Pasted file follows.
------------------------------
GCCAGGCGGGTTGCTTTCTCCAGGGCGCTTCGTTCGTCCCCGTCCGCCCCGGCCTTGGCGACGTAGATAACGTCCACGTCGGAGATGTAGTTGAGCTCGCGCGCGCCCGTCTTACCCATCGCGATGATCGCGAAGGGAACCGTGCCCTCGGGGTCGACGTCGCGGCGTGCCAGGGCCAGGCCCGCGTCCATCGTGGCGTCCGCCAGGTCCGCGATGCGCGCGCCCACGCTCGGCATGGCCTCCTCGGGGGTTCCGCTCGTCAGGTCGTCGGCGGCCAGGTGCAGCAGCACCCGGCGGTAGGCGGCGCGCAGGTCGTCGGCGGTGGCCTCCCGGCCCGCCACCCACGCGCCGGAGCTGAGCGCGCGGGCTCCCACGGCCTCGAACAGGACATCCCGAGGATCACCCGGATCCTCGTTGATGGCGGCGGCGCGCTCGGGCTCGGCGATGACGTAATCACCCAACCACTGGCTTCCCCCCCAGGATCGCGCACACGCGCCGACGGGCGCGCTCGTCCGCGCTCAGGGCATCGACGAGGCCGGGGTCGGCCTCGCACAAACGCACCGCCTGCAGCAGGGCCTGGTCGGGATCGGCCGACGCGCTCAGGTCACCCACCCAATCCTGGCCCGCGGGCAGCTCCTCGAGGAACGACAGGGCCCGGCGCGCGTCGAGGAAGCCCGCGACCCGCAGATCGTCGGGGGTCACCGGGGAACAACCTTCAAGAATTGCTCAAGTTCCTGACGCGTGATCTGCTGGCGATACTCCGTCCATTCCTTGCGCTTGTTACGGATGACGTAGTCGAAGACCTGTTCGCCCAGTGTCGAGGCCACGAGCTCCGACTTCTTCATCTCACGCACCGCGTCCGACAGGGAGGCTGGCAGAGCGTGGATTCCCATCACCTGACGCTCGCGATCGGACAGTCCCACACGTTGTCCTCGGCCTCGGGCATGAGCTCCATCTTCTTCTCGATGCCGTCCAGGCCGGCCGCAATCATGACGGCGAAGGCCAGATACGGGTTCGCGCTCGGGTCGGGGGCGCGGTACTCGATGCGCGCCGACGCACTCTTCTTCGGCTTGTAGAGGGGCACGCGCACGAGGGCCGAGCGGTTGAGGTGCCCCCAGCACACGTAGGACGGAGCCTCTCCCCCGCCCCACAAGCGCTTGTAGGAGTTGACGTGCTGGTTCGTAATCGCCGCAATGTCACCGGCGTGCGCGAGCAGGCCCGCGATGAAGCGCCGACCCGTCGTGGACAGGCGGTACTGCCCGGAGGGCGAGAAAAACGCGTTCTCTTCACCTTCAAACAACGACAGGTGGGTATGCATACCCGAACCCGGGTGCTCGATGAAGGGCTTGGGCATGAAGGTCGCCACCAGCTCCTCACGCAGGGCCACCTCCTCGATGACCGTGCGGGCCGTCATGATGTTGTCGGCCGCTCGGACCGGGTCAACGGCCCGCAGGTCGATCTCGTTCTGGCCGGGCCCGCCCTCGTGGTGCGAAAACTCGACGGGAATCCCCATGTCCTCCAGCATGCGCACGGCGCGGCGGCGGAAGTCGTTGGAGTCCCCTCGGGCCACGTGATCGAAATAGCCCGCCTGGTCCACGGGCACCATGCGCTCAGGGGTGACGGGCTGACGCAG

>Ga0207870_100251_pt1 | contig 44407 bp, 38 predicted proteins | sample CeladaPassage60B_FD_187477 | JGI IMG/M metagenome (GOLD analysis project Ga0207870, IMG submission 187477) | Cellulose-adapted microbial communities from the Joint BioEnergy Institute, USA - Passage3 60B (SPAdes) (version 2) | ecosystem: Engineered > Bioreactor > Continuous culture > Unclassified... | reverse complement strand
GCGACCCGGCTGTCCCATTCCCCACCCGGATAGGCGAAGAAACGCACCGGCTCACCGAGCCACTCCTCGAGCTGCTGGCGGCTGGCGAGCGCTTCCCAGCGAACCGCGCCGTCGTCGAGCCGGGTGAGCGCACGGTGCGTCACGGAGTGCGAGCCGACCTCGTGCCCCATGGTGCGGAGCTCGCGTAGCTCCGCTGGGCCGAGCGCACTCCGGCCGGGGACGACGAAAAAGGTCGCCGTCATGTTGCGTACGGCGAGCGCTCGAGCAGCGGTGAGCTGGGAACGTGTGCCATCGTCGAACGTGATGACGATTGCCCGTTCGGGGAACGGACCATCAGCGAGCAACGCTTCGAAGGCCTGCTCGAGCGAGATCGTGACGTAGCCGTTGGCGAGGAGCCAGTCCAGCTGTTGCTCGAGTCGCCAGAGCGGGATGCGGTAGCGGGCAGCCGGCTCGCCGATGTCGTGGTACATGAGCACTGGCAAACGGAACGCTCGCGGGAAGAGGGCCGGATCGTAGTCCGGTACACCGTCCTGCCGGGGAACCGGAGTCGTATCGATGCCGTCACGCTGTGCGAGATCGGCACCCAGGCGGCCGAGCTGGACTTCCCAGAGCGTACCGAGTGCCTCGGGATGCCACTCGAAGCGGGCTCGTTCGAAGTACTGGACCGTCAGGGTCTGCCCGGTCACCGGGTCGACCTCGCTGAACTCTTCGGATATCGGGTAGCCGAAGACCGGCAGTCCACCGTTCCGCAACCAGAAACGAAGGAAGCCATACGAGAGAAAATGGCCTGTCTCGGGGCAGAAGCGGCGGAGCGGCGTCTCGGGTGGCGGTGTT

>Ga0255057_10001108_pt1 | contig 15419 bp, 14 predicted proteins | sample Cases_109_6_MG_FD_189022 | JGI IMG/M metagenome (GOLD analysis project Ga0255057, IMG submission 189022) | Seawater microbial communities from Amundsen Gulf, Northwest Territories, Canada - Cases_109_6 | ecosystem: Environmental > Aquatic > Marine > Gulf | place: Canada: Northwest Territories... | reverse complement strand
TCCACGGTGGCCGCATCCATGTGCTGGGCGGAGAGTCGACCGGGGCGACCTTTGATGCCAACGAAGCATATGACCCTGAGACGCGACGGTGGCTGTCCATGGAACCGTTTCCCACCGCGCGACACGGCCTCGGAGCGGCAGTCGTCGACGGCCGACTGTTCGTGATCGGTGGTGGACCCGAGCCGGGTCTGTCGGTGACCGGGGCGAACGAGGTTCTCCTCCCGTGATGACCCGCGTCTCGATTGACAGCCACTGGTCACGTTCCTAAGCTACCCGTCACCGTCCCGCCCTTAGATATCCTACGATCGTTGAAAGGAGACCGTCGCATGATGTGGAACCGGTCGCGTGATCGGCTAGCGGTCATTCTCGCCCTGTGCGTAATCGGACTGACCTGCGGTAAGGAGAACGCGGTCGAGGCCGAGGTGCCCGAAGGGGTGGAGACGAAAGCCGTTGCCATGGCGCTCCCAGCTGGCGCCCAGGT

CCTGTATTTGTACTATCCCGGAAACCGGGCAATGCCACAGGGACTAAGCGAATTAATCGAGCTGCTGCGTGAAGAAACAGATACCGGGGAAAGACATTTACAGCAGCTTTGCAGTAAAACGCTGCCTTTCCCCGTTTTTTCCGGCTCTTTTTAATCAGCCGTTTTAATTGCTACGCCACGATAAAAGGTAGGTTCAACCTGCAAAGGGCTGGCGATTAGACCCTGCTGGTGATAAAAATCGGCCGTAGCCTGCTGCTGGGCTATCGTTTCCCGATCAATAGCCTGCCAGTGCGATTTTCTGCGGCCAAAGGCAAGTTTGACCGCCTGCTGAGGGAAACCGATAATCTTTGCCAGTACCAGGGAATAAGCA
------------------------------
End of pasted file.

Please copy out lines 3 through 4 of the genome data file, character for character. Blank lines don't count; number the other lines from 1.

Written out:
GCGACCCGGCTGTCCCATTCCCCACCCGGATAGGCGAAGAAACGCACCGGCTCACCGAGCCACTCCTCGAGCTGCTGGCGGCTGGCGAGCGCTTCCCAGCGAACCGCGCCGTCGTCGAGCCGGGTGAGCGCACGGTGCGTCACGGAGTGCGAGCCGACCTCGTGCCCCATGGTGCGGAGCTCGCGTAGCTCCGCTGGGCCGAGCGCACTCCGGCCGGGGACGACGAAAAAGGTCGCCGTCATGTTGCGTACGGCGAGCGCTCGAGCAGCGGTGAGCTGGGAACGTGTGCCATCGTCGAACGTGATGACGATTGCCCGTTCGGGGAACGGACCATCAGCGAGCAACGCTTCGAAGGCCTGCTCGAGCGAGATCGTGACGTAGCCGTTGGCGAGGAGCCAGTCCAGCTGTTGCTCGAGTCGCCAGAGCGGGATGCGGTAGCGGGCAGCCGGCTCGCCGATGTCGTGGTACATGAGCACTGGCAAACGGAACGCTCGCGGGAAGAGGGCCGGATCGTAGTCCGGTACACCGTCCTGCCGGGGAACCGGAGTCGTATCGATGCCGTCACGCTGTGCGAGATCGGCACCCAGGCGGCCGAGCTGGACTTCCCAGAGCGTACCGAGTGCCTCGGGATGCCACTCGAAGCGGGCTCGTTCGAAGTACTGGACCGTCAGGGTCTGCCCGGTCACCGGGTCGACCTCGCTGAACTCTTCGGATATCGGGTAGCCGAAGACCGGCAGTCCACCGTTCCGCAACCAGAAACGAAGGAAGCCATACGAGAGAAAATGGCCTGTCTCGGGGCAGAAGCGGCGGAGCGGCGTCTCGGGTGGCGGTGTT

>Ga0255057_10001108_pt1 | contig 15419 bp, 14 predicted proteins | sample Cases_109_6_MG_FD_189022 | JGI IMG/M metagenome (GOLD analysis project Ga0255057, IMG submission 189022) | Seawater microbial communities from Amundsen Gulf, Northwest Territories, Canada - Cases_109_6 | ecosystem: Environmental > Aquatic > Marine > Gulf | place: Canada: Northwest Territories... | reverse complement strand